Sporting Equipment. Now is a great time to splurge for their own skis, snowshoes, trampoline, etc. Think through what activities you do as a family or something you would enjoy doing.
Real Tools. Yes, they have play ones, but isn’t it more fun if you can use the real thing? Go ahead and give them a box of nails, a hammer, and some scrap wood. Be sure to supervise, but it won’t take long before they pick up this important skill.
Real Fishing Supplies. If you are an outdoor family, you know high-quality supplies are easier to use and work better than any of the character/cutesy supplies they market to kids. It’s much more fun to take children into the outdoors when the adults don’t have to fight the equipment. If you get a telescoping rod, it means the kids can transport their own to the fishing spot and not worry about damaging it.
Real Camping Supplies. Just like the fishing stuff, higher-quality supplies are easier to use, even if they aren’t as “cool.” Quality equipment can last them their entire lives.
Real Gardening Supplies. Again with the real — but real is good! Having their own set is special and makes working easier for them. Add everything to a pot with some dirt and seeds, and they can grow something fun right away.
A Digital Camera. Help them develop good photography skills. A point-and-shoot is a great to start out, and if your photographer is an older teen and in need higher-end equipment, it’s a great time to learn those skills.
Jewelry Box and Real Jewelry. Having a place to store jewelry without loosing earrings and getting necklaces tangled is a true gift, but also getting them into the habit of putting jewelry away will help them their entire life.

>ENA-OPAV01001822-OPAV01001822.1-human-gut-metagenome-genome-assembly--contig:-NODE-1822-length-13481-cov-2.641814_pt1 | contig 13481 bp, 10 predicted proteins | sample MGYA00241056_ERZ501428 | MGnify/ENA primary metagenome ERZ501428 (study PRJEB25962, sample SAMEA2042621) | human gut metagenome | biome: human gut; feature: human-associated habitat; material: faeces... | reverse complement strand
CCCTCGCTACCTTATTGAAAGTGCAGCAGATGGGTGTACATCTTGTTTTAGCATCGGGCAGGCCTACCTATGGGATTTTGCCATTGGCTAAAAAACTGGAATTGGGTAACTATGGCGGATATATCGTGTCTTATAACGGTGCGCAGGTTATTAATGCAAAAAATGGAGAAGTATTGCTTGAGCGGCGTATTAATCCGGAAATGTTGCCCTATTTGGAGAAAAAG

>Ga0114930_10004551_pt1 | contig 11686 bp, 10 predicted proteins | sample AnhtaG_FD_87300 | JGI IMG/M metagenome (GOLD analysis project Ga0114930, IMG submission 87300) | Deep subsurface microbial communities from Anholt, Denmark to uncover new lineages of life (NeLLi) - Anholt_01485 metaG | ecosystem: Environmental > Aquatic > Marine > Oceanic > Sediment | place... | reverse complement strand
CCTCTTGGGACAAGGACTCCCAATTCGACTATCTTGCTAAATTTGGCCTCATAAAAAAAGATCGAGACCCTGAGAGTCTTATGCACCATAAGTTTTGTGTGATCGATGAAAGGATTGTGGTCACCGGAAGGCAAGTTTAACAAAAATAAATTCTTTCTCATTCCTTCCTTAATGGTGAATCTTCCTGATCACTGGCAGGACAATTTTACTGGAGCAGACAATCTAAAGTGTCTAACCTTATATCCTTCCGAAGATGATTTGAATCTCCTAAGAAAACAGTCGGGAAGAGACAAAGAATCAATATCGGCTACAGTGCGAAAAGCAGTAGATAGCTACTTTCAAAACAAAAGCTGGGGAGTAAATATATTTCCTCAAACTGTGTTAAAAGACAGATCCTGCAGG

An Umbrella. My kids beg to be in the rain with an umbrella, and it’s a wonderful way to show that you are paying attention to their interests with a themed umbrella.
Play or real beauty basics. Tweens will probably appreciate the real deal as they’re at that experimental stage with their appearance. Little ones will add the play makeup and kid-safe, water-based nail polish to their dress-up collection. Regardless of whether your kid qualifies for the play or the real version, this gift will stop them from rooting through your makeup bag.
Tea Party. Do you remember real tea parties? I loved sitting for tea with my grandmother, eating little sandwich triangles and dainty cookies. Schedule a date and have them wear something nice. If they are young, maybe give a coupon with the Fancy Nancy Tea Parties book.